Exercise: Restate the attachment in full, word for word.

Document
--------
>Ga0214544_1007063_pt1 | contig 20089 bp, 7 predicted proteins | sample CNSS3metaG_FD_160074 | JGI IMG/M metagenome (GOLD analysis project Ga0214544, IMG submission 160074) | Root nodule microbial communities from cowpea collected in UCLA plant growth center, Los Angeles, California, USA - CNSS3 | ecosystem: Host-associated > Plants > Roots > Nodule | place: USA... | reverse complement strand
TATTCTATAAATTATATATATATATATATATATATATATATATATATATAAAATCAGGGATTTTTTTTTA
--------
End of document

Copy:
>Ga0214544_1007063_pt1 | contig 20089 bp, 7 predicted proteins | sample CNSS3metaG_FD_160074 | JGI IMG/M metagenome (GOLD analysis project Ga0214544, IMG submission 160074) | Root nodule microbial communities from cowpea collected in UCLA plant growth center, Los Angeles, California, USA - CNSS3 | ecosystem: Host-associated > Plants > Roots > Nodule | place: USA... | reverse complement strand
TATTCTATAAATTATATATATATATATATATATATATATATATATATATAAAATCAGGGATTTTTTTTTA